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The Chief Sanpitch Story

Chief Sanpitch (often mispronounced as “Sanpete”), is more than just the county’s namesake. It is paramount that we are reminded of this land’s first stewards. When Mormon immigrants arrived in the central valley of what is now Sanpete County, Chief Sanpitch was the leader of the Native American band of Utes called the “Sanpits.” While there are undeniable depredations on both sides of our history, Chief Sanpitch deserves recognition for the periodic peace in the region amidst major changes and hostilities to his ancestral lands. The few words recorded from him suggest that he promoted peace and coexistence between settlers and natives.

During the Black Hawk war, In the Spring of 1865, as a ploy to get Black Hawk to bargain, the Mormon leader, Brigham Young, had Sanpitch incarcerated along with other tribal chiefs in the Manti jail. A few chiefs were able to escape, including Sanpitch, who was shot and wounded. He was later found by a local posse near Fountain Green where he sat alone, defenseless atop a boulder near Birch Creek Canyon. It is said that he pleaded for his life but was killed regardless. Today, it is hoped that visitors will find empathy and meaning in the chief’s life and legacy.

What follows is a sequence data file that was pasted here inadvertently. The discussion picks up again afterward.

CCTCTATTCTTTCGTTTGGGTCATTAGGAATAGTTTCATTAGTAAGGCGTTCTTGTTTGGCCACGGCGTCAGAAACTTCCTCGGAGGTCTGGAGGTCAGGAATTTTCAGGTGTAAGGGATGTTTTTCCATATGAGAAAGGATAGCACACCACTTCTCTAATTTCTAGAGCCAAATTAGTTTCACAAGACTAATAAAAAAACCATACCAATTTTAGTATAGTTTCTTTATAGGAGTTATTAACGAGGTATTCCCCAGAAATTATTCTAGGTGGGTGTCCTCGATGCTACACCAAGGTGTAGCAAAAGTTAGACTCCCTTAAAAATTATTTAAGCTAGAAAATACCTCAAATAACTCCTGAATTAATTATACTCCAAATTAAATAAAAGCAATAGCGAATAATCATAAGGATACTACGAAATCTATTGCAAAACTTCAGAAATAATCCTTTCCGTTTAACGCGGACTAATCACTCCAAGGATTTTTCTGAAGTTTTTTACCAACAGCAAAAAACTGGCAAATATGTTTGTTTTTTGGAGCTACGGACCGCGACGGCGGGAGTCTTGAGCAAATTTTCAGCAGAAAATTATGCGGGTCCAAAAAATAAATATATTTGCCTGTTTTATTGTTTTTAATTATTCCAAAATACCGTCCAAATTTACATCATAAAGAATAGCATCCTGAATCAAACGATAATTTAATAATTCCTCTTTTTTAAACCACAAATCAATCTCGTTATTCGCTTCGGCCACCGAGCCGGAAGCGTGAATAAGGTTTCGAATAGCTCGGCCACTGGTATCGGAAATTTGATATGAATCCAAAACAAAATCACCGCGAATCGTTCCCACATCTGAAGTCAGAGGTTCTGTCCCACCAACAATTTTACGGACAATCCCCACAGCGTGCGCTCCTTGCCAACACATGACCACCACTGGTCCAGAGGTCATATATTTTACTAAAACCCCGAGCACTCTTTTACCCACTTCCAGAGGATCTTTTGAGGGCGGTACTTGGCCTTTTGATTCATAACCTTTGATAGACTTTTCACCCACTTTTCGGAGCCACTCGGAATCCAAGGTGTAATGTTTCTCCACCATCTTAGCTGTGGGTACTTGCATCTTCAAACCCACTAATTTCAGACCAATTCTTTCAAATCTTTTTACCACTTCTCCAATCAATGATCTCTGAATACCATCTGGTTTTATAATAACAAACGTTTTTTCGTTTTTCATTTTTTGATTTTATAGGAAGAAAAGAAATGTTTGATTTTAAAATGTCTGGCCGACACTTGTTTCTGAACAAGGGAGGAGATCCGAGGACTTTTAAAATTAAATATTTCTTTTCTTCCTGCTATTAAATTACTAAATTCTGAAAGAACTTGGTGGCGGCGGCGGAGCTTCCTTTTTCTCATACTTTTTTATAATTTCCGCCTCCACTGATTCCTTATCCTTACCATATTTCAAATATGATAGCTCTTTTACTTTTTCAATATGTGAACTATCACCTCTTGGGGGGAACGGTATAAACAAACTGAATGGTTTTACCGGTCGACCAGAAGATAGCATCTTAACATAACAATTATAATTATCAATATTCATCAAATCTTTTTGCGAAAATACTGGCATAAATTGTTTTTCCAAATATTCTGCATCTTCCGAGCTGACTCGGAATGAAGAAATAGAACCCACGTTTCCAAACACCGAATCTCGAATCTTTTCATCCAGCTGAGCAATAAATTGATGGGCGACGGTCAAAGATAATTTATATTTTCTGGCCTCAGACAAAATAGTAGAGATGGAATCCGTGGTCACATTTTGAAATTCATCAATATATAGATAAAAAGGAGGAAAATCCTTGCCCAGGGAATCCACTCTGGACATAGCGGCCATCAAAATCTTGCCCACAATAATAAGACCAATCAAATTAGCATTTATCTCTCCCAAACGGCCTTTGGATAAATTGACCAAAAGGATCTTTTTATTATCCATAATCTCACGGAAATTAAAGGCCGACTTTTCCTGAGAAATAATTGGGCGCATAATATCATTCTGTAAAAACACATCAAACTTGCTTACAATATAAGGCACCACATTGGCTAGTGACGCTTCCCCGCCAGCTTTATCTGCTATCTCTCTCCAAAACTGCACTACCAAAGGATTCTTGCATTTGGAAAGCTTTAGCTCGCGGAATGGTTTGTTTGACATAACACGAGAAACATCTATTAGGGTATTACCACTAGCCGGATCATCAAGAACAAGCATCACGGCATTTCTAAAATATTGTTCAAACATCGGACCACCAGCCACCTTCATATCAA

Before eventually succumbing to pressure to move his people to a reservation, Sanpitch is recorded as stating, “This is my land. I shall stay here on this land till I get ready to go away, and then I shall go to the Snakes or somewhere else [and not to the reservation.]” (Utah’s Black Hawk War, p.155). Sanpitch died in the place of his birth as a chief who advocated peace for his land and people.

The Artist

Before creating this monument, local artist, Brad Taggart, went to great efforts to gain the support of the Ute Tribal Council concerning the statue’s placement and appearance. He has taken care to study the historical standing of Chief Sanpitch, his garb, and likely features. Sanpitch is posed in a calming gesture, with his free hand moving away from his tomahawk, as if asking for peace and civility. He sits atop a replica of the boulder that still stands today in Fountain Green, as a reminder of his life.

Sponsored by:
Mormon Pioneer National Heritage Area (MPNHA)
The North Sanpete Arts Council (NSAC) Utah Division of Arts and Museums
Mount Pleasant City
Special Thanks to:
Ute Tribal Council Monte and Jackie Bona Horseshoe Mountain Hardware Clint and Chet Hacking Altaview Concrete Round Hills Rock
J.W. Hauling

875 South State Street in Mt Pleasant, Utah